Tom, all, * Tom Lane (t...@sss.pgh.pa.us) wrote: > Robert Haas <robertmh...@gmail.com> writes: > > On Sat, May 27, 2017 at 5:59 PM, Álvaro Hernández Tortosa > > <a...@8kdata.com> wrote: > >> - tls-unique, as you mentioned, uses two undocumented APIs. This raises a > >> small flag about the stability and future of those APIs. > > > It seems to me that the question is not just whether those APIs will > > be available in future versions of OpenSSL, but whether they will be > > available in every current and future version of every SSL > > implementation that we may wish to use in core or that any client may > > wish to use. We've talked before about being able to use the Windows > > native SSL implementation rather than OpenSSL and it seems that there > > would be significant advantages in having that capability. > > Another thing of the same sort that should be on our radar is making > use of Apple's TLS code on macOS. The handwriting on the wall is > unmistakable that they intend to stop shipping OpenSSL before long, > and I do not think we really want to be in a position of having to > bundle OpenSSL into our distribution on macOS. > > I'm not volunteering to do that, mind you. But +1 for not tying new > features to any single TLS implementation.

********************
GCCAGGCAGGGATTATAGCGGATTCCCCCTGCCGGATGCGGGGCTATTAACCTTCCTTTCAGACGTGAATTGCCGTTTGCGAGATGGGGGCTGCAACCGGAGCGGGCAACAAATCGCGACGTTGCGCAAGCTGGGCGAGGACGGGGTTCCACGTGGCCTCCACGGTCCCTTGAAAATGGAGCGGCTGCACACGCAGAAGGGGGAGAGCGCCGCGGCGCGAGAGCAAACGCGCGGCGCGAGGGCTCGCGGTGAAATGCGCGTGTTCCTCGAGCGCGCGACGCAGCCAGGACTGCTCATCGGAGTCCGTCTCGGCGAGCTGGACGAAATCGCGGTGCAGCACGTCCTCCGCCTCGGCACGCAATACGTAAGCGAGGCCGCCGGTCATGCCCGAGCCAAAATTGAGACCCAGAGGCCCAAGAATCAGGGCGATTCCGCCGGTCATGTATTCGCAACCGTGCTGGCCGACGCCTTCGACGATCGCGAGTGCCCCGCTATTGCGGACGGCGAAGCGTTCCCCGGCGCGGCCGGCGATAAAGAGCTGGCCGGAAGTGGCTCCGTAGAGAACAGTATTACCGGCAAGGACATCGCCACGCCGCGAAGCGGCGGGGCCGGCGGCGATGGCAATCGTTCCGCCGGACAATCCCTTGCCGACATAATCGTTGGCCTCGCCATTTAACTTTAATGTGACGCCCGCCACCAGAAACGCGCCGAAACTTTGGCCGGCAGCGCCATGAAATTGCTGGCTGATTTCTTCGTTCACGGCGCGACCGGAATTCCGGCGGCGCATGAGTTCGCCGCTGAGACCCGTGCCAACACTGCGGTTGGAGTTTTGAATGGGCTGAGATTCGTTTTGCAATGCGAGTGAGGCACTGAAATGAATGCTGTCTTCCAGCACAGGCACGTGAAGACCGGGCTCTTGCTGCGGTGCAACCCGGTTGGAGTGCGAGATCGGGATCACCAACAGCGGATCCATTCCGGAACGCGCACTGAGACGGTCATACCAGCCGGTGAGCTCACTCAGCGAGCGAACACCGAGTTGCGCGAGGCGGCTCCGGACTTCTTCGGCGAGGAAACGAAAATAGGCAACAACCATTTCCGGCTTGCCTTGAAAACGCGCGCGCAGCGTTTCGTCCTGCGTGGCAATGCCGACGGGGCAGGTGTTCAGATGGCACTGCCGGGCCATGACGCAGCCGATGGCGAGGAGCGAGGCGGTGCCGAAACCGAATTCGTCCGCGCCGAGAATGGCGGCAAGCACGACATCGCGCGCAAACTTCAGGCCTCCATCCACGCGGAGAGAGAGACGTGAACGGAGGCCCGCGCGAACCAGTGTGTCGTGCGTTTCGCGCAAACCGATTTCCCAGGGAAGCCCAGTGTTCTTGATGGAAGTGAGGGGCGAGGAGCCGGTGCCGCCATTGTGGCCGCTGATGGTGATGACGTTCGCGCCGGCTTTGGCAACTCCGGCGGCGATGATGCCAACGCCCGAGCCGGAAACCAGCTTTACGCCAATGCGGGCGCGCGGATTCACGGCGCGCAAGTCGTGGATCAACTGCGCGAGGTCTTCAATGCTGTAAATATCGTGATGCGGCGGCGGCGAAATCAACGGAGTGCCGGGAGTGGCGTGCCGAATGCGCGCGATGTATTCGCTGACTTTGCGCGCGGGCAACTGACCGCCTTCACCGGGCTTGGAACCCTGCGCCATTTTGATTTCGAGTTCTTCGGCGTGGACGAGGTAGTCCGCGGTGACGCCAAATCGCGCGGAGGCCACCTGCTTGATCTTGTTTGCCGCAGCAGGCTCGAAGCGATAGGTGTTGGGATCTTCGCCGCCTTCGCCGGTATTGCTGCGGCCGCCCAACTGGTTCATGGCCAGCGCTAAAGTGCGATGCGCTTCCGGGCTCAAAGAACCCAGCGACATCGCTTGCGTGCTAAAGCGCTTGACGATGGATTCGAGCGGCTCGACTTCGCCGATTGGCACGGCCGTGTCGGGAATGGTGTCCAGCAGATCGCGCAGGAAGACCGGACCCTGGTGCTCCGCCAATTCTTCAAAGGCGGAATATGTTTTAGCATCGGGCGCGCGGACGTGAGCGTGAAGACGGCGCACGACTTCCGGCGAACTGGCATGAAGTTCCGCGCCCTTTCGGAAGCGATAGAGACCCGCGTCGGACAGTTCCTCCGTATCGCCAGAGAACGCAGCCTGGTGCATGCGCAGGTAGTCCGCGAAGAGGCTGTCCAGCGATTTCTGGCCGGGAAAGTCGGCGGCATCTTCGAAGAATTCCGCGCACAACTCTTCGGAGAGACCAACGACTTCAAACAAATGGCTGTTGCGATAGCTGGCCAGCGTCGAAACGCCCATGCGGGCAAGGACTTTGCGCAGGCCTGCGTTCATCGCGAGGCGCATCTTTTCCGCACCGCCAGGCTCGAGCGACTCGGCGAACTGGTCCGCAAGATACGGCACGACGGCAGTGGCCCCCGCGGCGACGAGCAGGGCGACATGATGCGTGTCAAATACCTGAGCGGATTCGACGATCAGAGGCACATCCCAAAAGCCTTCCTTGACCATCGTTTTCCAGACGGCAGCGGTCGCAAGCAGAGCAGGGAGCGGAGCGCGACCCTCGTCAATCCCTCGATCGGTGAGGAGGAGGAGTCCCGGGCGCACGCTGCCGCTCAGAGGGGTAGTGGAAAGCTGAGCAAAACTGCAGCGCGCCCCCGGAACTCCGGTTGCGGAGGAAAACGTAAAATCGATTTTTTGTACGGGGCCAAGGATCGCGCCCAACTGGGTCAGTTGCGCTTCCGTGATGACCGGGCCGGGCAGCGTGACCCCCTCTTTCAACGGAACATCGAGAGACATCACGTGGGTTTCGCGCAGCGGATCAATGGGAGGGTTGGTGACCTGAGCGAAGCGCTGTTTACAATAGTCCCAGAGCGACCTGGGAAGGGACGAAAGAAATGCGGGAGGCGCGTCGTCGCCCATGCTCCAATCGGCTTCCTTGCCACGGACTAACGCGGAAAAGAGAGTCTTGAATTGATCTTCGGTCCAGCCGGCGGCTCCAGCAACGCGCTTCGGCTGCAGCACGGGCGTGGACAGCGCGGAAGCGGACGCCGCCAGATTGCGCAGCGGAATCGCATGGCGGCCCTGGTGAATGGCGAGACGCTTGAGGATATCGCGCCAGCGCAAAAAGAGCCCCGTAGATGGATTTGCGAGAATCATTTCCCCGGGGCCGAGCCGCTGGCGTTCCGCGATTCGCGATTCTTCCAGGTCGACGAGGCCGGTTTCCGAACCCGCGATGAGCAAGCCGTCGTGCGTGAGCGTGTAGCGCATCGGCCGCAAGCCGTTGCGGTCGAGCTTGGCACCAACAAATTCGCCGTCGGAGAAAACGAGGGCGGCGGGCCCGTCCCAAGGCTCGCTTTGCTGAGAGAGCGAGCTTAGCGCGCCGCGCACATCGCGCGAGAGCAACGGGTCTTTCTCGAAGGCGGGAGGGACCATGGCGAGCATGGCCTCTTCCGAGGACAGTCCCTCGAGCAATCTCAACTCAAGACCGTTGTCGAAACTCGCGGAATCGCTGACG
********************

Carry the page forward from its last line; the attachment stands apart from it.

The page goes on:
Work has been done in that area already, as well as for LibNSS support. I've not had a chance to closely look over the proposed approach here, but generally speaking, we need to be looking for a standard way to generate and transmit the channel binding information across the wire. The specific APIs are, certainly, going to be different between different TLS implementations and I don't believe we need to be particularly concerned with that (or if they change in the future), as long as we abstract those APIs. Perhaps there's some question as to just how to abstract them, but I'm at least a bit less concerned with that as I expect we'll be able to adjust those abstraction layers later (presuming they aren't exposed, which I wouldn't expect them to be). I skimmed over RFC5929, which looks to be the correct RFC when it comes to channel binding with TLS. Hopefully the various TLS implementations work in a similar manner, following that RFC (or whichever is relevant). If that wasn't the case then, for example, it wouldn't be possible to do channel binding with a LibNSS client and an OpenSSL server or with other combinations and I find that rather hard to believe. Thanks! Stephen
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